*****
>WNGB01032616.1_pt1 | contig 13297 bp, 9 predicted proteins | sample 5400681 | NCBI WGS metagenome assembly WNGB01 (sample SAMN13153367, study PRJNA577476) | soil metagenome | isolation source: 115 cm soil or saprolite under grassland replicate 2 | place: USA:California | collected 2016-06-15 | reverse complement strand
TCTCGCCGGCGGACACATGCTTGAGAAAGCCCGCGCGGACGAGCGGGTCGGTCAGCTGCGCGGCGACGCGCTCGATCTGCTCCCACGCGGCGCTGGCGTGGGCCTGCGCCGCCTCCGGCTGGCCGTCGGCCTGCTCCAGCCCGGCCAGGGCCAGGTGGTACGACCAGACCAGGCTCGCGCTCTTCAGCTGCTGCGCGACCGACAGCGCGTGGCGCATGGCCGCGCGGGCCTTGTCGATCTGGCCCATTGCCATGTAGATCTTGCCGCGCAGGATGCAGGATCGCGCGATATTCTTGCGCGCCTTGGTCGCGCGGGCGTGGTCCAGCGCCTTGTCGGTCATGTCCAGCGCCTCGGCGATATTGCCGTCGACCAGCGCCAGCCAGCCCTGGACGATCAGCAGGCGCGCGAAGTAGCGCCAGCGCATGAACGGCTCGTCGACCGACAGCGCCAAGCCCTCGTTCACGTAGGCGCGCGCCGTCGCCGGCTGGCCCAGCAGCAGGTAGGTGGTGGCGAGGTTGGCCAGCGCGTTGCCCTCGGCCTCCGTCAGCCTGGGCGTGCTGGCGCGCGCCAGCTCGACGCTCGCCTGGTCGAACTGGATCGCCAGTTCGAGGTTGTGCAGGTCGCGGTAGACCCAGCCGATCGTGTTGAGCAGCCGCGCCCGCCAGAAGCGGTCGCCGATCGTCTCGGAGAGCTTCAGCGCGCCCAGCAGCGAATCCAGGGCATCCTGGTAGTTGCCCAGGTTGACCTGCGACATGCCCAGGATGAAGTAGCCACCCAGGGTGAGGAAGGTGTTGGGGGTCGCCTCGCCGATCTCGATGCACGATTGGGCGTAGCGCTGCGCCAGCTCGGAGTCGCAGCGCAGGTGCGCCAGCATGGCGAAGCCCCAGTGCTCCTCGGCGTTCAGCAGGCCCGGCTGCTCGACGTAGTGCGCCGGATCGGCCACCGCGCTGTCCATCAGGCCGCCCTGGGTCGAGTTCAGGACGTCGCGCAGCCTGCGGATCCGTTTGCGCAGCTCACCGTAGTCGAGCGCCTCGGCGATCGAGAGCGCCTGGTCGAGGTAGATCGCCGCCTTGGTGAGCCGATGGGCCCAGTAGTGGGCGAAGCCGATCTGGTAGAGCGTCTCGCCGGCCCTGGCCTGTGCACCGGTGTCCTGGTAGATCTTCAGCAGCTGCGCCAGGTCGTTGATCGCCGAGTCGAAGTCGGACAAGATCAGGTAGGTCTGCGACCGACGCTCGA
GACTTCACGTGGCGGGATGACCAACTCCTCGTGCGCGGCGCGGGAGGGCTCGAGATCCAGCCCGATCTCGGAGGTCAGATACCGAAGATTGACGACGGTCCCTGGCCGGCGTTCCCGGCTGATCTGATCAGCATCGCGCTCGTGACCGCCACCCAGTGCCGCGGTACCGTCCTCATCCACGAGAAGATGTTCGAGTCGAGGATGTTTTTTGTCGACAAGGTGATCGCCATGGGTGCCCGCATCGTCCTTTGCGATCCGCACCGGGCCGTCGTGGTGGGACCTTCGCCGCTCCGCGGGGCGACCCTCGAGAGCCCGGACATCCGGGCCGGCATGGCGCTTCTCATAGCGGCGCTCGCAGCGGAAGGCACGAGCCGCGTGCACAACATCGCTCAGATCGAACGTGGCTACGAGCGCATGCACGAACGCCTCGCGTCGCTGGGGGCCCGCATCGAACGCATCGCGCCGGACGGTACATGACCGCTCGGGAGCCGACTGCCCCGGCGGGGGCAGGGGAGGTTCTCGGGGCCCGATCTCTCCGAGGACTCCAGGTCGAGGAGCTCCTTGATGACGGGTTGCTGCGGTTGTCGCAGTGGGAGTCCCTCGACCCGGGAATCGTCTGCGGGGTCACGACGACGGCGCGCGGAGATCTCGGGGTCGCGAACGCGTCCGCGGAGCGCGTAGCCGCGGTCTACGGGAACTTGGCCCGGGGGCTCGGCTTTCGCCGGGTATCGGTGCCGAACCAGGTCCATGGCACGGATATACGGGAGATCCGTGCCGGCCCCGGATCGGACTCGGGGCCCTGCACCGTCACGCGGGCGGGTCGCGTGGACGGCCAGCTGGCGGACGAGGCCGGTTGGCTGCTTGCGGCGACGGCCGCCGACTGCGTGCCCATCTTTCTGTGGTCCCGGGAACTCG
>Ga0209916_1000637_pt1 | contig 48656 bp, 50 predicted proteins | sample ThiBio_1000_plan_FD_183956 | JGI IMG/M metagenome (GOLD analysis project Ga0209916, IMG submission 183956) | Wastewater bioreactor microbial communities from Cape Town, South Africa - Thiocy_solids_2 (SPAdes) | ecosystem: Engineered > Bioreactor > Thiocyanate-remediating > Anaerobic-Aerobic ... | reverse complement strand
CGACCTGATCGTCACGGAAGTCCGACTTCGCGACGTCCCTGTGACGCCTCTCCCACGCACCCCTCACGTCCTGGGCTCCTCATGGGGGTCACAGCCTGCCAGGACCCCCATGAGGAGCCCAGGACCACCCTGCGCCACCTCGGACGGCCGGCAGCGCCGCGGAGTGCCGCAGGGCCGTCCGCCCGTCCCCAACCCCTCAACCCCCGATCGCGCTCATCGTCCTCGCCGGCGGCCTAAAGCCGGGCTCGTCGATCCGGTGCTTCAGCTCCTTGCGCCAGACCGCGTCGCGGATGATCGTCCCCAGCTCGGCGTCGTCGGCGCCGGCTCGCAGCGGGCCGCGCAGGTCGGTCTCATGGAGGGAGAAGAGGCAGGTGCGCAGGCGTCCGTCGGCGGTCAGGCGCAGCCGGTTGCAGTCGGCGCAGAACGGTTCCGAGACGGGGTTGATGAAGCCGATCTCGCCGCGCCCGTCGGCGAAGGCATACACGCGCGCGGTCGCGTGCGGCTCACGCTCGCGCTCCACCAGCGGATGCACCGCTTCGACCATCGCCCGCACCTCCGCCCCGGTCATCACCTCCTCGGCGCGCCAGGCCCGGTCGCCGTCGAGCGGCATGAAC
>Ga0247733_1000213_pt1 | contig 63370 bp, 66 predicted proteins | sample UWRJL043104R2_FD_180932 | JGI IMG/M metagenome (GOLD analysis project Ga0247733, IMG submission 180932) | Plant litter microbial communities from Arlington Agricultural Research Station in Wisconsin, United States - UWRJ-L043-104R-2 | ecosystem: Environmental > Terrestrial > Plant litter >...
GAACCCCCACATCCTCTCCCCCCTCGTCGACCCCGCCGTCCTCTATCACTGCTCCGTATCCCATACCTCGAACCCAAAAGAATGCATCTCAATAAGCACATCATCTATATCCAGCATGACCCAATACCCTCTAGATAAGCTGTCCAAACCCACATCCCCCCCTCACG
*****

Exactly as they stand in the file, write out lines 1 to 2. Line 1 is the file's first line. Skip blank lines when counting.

>WNGB01032616.1_pt1 | contig 13297 bp, 9 predicted proteins | sample 5400681 | NCBI WGS metagenome assembly WNGB01 (sample SAMN13153367, study PRJNA577476) | soil metagenome | isolation source: 115 cm soil or saprolite under grassland replicate 2 | place: USA:California | collected 2016-06-15 | reverse complement strand
TCTCGCCGGCGGACACATGCTTGAGAAAGCCCGCGCGGACGAGCGGGTCGGTCAGCTGCGCGGCGACGCGCTCGATCTGCTCCCACGCGGCGCTGGCGTGGGCCTGCGCCGCCTCCGGCTGGCCGTCGGCCTGCTCCAGCCCGGCCAGGGCCAGGTGGTACGACCAGACCAGGCTCGCGCTCTTCAGCTGCTGCGCGACCGACAGCGCGTGGCGCATGGCCGCGCGGGCCTTGTCGATCTGGCCCATTGCCATGTAGATCTTGCCGCGCAGGATGCAGGATCGCGCGATATTCTTGCGCGCCTTGGTCGCGCGGGCGTGGTCCAGCGCCTTGTCGGTCATGTCCAGCGCCTCGGCGATATTGCCGTCGACCAGCGCCAGCCAGCCCTGGACGATCAGCAGGCGCGCGAAGTAGCGCCAGCGCATGAACGGCTCGTCGACCGACAGCGCCAAGCCCTCGTTCACGTAGGCGCGCGCCGTCGCCGGCTGGCCCAGCAGCAGGTAGGTGGTGGCGAGGTTGGCCAGCGCGTTGCCCTCGGCCTCCGTCAGCCTGGGCGTGCTGGCGCGCGCCAGCTCGACGCTCGCCTGGTCGAACTGGATCGCCAGTTCGAGGTTGTGCAGGTCGCGGTAGACCCAGCCGATCGTGTTGAGCAGCCGCGCCCGCCAGAAGCGGTCGCCGATCGTCTCGGAGAGCTTCAGCGCGCCCAGCAGCGAATCCAGGGCATCCTGGTAGTTGCCCAGGTTGACCTGCGACATGCCCAGGATGAAGTAGCCACCCAGGGTGAGGAAGGTGTTGGGGGTCGCCTCGCCGATCTCGATGCACGATTGGGCGTAGCGCTGCGCCAGCTCGGAGTCGCAGCGCAGGTGCGCCAGCATGGCGAAGCCCCAGTGCTCCTCGGCGTTCAGCAGGCCCGGCTGCTCGACGTAGTGCGCCGGATCGGCCACCGCGCTGTCCATCAGGCCGCCCTGGGTCGAGTTCAGGACGTCGCGCAGCCTGCGGATCCGTTTGCGCAGCTCACCGTAGTCGAGCGCCTCGGCGATCGAGAGCGCCTGGTCGAGGTAGATCGCCGCCTTGGTGAGCCGATGGGCCCAGTAGTGGGCGAAGCCGATCTGGTAGAGCGTCTCGCCGGCCCTGGCCTGTGCACCGGTGTCCTGGTAGATCTTCAGCAGCTGCGCCAGGTCGTTGATCGCCGAGTCGAAGTCGGACAAGATCAGGTAGGTCTGCGACCGACGCTCGA